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Social Care Work

Procedures relating to the safety and security of the clients in terms of meeting their needs

The provision of care services to service users in nursing homes, hospitals, own homes, or residential care facilities should be done legislative requirements of occupational health and safety in Ireland. According to Health and Safety Authority (2017 p.2), the Safety, Health, and Welfare at Work Act 2005 places the responsibility of managing workplace safety and health to the employer for prevention of ill health and injuries at the workplace. In fulfilling this mandate, the employer conducts initial review of the processes established to ensure health and safety, identifies standards to be attained, develops the methods to achieve those standards, and conducts monitoring and evaluation of the performance (Health and Safety Authority, 2017 p.2). A written safety statement that is based on hazards identification and risk assessment offers a good guide for health and social care providers in applying appropriate safety and health procedures in their practice.


Handwashing is one of the primary infection control measure for preventing and controlling the transmission of infectious pathogens, and it is included in all types of isolation precautions (Zimmerman et al., 2020 p.121). Generally, in preventing the spread of germs, people are advised to vigorously scrub their hands with warm, soapy water for a minimum of 15 seconds. Antimicrobial-agent-containing soaps are commonly utilized in high-risk locations including nurseries and emergency rooms. People should wash their hands between client contacts, after reporting at work, after removing gloves, before leaving work, before eating, when hands are visibly soiled, after defecation or urination, after touching body fluids, after coming into contact with contaminated equipment, and when preparing to perform invasive procedures and after the process.


The type of baths that is provided will be determined by the bath’s purpose and the service user’s ability to self-care (Edemekong et al., 2017 p.33). Baths are divided into two categories: cleaning and restorative. Clients are given cleaning baths on a regular basis. Shower, tub, assisted bed bath or self-help, total bed bath, and partial bath are the five forms of cleaning baths. Bed bath can be used to offer hygienic care to patients who are bedridden. During a full bed bath, care workers clean the service user’s entire body. Health and social care workers should:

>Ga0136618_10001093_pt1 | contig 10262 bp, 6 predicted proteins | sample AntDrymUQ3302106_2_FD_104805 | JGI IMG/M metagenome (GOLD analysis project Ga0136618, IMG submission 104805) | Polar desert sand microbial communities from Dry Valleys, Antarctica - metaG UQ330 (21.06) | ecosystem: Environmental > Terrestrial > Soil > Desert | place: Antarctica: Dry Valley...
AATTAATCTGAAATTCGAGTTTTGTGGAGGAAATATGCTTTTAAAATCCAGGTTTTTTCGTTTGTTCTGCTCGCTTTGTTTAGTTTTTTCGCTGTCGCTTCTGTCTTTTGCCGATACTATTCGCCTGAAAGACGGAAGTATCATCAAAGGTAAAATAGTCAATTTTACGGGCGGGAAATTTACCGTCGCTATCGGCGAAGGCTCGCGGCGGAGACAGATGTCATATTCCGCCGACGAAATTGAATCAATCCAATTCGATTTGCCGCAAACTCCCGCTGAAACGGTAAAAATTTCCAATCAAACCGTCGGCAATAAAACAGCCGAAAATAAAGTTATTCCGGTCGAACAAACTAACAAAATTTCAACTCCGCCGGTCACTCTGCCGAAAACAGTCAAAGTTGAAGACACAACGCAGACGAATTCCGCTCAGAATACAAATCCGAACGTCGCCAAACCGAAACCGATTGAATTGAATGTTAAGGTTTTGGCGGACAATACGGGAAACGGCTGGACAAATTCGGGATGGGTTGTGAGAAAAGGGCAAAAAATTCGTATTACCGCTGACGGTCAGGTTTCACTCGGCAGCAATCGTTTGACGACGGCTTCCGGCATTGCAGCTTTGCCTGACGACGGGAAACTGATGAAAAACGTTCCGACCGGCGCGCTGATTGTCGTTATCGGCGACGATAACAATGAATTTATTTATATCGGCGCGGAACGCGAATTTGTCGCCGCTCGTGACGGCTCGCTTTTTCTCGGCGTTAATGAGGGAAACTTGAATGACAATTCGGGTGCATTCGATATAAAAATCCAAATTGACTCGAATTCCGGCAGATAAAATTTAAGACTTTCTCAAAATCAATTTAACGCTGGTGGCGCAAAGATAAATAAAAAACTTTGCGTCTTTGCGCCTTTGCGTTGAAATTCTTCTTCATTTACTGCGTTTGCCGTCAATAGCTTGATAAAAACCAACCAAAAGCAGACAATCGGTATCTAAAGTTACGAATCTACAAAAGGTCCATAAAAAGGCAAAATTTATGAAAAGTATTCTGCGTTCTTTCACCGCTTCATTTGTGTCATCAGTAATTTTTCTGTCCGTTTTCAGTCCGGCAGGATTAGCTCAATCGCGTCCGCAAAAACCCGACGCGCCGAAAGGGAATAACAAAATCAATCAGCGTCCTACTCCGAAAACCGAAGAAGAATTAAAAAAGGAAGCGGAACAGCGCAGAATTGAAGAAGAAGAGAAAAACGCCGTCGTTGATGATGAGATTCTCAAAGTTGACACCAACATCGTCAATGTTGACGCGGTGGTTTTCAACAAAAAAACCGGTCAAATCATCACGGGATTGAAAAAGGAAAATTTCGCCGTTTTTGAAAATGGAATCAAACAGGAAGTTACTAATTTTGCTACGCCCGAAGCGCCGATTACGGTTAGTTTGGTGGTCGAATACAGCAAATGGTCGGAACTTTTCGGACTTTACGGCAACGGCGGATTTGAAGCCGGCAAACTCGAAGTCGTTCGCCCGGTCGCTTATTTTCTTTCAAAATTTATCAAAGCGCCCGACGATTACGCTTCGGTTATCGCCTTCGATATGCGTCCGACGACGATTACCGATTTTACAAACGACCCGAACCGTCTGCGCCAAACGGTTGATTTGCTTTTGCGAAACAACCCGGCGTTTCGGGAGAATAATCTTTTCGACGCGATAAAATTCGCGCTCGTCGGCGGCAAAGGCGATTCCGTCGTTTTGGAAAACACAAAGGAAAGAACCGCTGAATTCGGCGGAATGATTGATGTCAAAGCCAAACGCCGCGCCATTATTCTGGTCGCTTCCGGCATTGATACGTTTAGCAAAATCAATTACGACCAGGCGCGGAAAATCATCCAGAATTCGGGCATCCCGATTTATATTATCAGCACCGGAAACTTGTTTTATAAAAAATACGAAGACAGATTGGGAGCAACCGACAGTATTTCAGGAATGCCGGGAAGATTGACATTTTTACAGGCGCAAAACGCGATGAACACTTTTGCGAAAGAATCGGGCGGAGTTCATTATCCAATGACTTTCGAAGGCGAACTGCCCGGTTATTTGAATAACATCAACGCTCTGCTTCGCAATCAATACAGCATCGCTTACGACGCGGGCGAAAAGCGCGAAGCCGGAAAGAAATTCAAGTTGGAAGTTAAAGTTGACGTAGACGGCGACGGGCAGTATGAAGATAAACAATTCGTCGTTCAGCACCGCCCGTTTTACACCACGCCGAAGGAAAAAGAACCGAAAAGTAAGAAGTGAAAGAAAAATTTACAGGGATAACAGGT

• Determine the level of assistance required in helping the client take a bath. Verify if the patient can follow directives. Examine the parts of their body that they may want help cleaning.
  • Determine if the service user is comfortable with the procedure. Look into any generational, sexual, or cultural issues oncerns that may exist. Assess whether the service user is apprehensive, nervous, or anxious about having another person clean him or her.
  • Examine the surroundings. Verify if the equipment you’ll need is accessible. Check to see whether there is availability of clean, warm water. Check to see if privacy and modesty can be met.


Healthcare providers, particularly nurses and health care assistants have a duty of ensuring that clients are always correctly positioned in bed or while sitting, which requires frequent changing of the service users’ position (Aljabri et al., 2020 p.215). A prolonged position becomes uncomfortable and turns painful. Independent service users can assume different positions during rest as opposed to dependent persons. Individuals who cannot move or freely change positions of their limbs due to their total or partial dependency on care workers should be moved frequently at regular intervals, preferably after every 2 hours. Regular positioning of clients helps in relieving pressure on the affected areas, improves their comfort, prevents deformities or formation of contractures, and enhances circulation in the body. Notably, the support required in positioning a client is dependent on the needs of each individual client as assessed by the care provider.

Manual handling

The Safety Health and Welfare Act 2005 requires employers to assess the operations that carried out through manual handling to identify the possible risk of injuries and develop mitigation measures to prevent or minimise the risks. In a healthcare setting, employers are required to consult with health and social care workers in relation to the established protective procedures and their effectiveness (Health and Safety Authority, 2011 P.3). The health and safety of clients in healthcare settings can be harnessed through:

  • Training care providers on the use of sliding sheets or patient hoists
  • Using handling aids such as trolleys to transfer hospital files, personal equipment, laundry and food
  • Widening door openings to facilitate ease of entrance of hoists
  • Training staff members about patient handling techniques
  • Use of lifts, slopes and low gradients ramps instead of staircases to facilitate ease of movement or handling.

Importance of safe and hygienic work practices

Safety and hygiene practices at the workplace are important in any organization as it provides numerous benefits to the service users, the staff, the employer and other stakeholders (Aljabri et al., 2020 p.218). Notably, the practices protect the safety, hygiene and overall welfare of the employees, clients, and all stakeholders within their premises, which is a responsibility bestowed on the employer. Besides, safe and hygiene practices reduce work-related injuries, reduce absences due to illnesses and injuries, and improve the productivity of employees. Additionally, the practices help in saving money as the organizations cut down on costs associated with employee absences, poor productivity and employees’ compensation due to work-related injuries (Gallen et al., 2019 p.130).

Factors that enhance the privacy, dignity, independence and positive self-image of a client